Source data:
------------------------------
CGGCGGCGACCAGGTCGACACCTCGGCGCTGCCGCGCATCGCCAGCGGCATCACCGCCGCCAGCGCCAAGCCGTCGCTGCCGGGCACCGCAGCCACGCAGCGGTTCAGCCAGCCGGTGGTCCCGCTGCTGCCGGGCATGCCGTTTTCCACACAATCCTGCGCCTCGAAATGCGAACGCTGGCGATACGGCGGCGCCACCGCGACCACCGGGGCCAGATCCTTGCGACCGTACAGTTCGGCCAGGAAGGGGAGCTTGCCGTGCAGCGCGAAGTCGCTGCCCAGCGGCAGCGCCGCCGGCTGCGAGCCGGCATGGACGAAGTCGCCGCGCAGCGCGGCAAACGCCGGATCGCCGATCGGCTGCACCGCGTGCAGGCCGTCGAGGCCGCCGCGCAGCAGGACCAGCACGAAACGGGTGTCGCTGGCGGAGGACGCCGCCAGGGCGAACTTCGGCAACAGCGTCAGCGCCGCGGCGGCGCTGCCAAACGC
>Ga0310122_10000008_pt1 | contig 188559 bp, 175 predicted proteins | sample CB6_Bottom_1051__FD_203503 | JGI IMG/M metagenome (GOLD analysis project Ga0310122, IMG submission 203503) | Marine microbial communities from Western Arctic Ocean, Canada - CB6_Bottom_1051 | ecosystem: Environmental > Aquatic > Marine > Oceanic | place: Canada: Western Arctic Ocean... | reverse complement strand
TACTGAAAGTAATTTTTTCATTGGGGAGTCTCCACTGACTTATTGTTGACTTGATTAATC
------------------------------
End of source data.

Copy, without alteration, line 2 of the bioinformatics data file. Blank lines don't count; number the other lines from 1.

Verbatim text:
>Ga0310122_10000008_pt1 | contig 188559 bp, 175 predicted proteins | sample CB6_Bottom_1051__FD_203503 | JGI IMG/M metagenome (GOLD analysis project Ga0310122, IMG submission 203503) | Marine microbial communities from Western Arctic Ocean, Canada - CB6_Bottom_1051 | ecosystem: Environmental > Aquatic > Marine > Oceanic | place: Canada: Western Arctic Ocean... | reverse complement strand